When visiting Taiwan, prepare for generosity

Joseph McNally

Prepare to become a recipient of Taiwanese Generosity! During your visit, you will undoubtedly receive more gift boxes stuffed with food and fruit than you could ever eat, more dinner bills paid for you before you have the chance to walk to the counter, and most importantly, courtesy and friendship from strangers and friends that will warm your heart. If you’re planning on visiting a friend’s house, consider buying a “Li” or a food or fruit gift box, as a kind, inexpensive gesture of friendship. Whether your gift boxes are filled with tasty snacks, fresh fruit, or dried meat or sea food, there are only two requirements: 1. It has to be edible 2. It has to be in a box! During Chinese New Year, in order to squeeze through the store fronts of many convenience stores, one has to wade through piles of gift boxes stacked as high as the ceiling! The custom of giving and receiving these gift boxes is so common that during the holidays, many of my friend’s living rooms and storage rooms are filled corner to corner with these boxed tokens! On one occasion, after receiving one such gift, a close friend of mine didn’t even open it, but simply gave it to another friend! Of course, she made sure that these two friends didn’t know each other!

Have you ever been eating at a restaurant, only to suddenly be disturbed by two people at a distant table, fighting over what seems to be the bill for the meal? Maybe you’re thinking, “They should have worked this out before hand, some restaurants here are pretty pricey, and …” until they get closer and your every growing Chinese vocabulary tells you that they’re saying something like, “I’m gonna pay for it!” “No, no, no. I’m going to pay for it.” The voices are getting louder now. But at least you’re not as worried as you were a minute ago. In most cases, everyone at the table basically knows who’s going to pay for the bill at the end. More often than not, foreign guests, students (with parents), or relatives from out of town are excluded from this list. Nonetheless, at almost every meal, at least a couple people manage to vigorously debate over who’s going to pay this time! Perhaps offering to pay for the bill is a kind gesture of generosity, maybe even part of the culture here. You should try it some time! Be sure to bring the cash to back it up though. As I was rushing in the local “baby market” to buy diapers for my 1-year-old daughter last week, a middle aged man beamed a smile at me. Before I knew it, I was exchanging baby tips with him and his wife, all the while playing with his small son!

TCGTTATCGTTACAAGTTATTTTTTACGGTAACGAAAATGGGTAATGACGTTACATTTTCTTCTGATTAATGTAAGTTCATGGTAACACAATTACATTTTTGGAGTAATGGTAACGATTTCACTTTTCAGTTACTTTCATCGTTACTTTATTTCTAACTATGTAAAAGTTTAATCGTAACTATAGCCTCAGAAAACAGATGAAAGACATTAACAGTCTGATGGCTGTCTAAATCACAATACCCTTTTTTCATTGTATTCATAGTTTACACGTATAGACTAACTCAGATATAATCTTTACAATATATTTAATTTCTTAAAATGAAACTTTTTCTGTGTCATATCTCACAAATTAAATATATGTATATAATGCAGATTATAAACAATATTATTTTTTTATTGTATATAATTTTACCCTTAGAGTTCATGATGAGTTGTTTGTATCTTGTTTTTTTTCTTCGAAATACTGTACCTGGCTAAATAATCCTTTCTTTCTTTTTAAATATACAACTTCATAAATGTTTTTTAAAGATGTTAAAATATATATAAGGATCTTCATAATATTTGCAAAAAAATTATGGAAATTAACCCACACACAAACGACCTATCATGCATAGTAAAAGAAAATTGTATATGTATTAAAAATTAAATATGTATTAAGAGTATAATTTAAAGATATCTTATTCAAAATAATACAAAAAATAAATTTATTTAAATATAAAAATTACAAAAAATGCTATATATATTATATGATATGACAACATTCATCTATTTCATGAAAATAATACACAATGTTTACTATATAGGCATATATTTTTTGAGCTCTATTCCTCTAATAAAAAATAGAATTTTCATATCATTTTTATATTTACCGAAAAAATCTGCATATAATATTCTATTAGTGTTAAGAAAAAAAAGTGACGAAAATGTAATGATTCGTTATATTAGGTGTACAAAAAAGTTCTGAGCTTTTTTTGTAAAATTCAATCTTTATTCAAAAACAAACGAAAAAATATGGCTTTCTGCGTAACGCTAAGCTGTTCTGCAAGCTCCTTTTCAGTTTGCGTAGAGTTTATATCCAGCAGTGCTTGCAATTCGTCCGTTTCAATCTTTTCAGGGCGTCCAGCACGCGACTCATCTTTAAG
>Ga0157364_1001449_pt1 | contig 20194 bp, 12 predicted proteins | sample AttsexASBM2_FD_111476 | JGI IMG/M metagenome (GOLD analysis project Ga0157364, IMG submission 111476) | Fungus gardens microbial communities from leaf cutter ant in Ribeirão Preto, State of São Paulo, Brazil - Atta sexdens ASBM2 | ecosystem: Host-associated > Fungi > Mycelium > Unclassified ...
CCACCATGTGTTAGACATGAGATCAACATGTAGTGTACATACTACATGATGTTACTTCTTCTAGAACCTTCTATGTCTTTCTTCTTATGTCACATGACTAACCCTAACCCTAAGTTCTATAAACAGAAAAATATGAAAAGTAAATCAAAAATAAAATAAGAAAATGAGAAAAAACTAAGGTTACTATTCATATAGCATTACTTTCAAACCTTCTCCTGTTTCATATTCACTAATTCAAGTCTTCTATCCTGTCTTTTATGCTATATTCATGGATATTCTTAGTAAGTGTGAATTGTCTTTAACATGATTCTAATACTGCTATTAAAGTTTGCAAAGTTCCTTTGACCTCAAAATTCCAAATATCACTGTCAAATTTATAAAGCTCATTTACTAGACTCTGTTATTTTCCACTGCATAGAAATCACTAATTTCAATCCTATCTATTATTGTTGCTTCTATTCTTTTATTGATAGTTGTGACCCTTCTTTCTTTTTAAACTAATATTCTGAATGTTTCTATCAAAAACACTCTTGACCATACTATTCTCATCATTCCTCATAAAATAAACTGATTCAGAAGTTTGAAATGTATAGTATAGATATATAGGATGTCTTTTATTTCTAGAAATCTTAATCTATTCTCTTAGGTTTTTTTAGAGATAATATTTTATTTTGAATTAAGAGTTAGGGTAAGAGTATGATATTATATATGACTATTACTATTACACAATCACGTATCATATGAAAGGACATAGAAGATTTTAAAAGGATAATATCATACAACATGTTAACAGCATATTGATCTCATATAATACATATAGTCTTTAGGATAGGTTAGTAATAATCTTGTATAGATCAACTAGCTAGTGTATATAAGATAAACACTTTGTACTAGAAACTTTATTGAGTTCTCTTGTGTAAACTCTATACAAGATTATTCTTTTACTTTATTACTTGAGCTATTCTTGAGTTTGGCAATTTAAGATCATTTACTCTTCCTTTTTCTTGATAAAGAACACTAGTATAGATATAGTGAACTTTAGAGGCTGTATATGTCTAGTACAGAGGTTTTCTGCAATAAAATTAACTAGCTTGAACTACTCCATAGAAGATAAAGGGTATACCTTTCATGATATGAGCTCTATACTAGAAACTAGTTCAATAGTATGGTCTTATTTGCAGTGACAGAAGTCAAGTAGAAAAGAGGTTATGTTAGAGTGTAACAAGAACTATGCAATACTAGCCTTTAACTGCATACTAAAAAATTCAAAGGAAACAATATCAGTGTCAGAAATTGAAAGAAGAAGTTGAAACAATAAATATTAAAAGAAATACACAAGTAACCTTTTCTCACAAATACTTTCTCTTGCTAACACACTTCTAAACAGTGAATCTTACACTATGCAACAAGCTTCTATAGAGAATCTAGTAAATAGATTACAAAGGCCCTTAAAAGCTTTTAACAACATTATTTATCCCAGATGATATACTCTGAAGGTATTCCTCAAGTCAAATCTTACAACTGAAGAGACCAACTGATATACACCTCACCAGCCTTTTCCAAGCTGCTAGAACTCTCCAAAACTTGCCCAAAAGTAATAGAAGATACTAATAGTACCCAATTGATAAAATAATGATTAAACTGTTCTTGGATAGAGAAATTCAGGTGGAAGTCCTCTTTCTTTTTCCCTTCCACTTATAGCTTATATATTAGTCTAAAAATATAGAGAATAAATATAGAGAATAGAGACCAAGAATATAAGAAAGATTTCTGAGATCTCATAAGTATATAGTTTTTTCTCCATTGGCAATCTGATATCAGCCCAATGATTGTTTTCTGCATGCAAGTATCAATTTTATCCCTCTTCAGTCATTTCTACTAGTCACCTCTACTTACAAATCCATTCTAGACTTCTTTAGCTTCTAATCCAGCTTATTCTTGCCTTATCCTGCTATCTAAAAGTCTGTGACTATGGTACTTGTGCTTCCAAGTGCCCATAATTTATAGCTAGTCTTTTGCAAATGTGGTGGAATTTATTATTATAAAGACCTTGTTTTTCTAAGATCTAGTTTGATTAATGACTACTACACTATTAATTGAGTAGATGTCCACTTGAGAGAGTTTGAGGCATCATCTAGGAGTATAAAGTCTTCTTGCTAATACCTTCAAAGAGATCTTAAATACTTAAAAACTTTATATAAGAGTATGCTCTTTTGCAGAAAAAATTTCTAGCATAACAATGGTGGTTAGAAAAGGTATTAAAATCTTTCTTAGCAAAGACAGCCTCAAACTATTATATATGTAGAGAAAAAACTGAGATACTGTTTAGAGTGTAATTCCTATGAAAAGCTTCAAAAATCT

As I was coming home from a walk with my wife the other day, the new guard in our apartment complex struck up a conversation with us, even commenting on how similar that he feels we look! I know in some cultures, it’s very out of the ordinary to even talk to strangers beyond a simple “how do you do,” but here in Taiwan, everyone wants you to feel that this country is one great, big, happy family, and yes, you are also a part! What I’ve learned: People here in Taiwan care about the most important thing — other people. Almost all of the friends that I have here are as rich in friendliness and warmth as Taiwan is plentiful in fresh fruit and earth-restoring rain.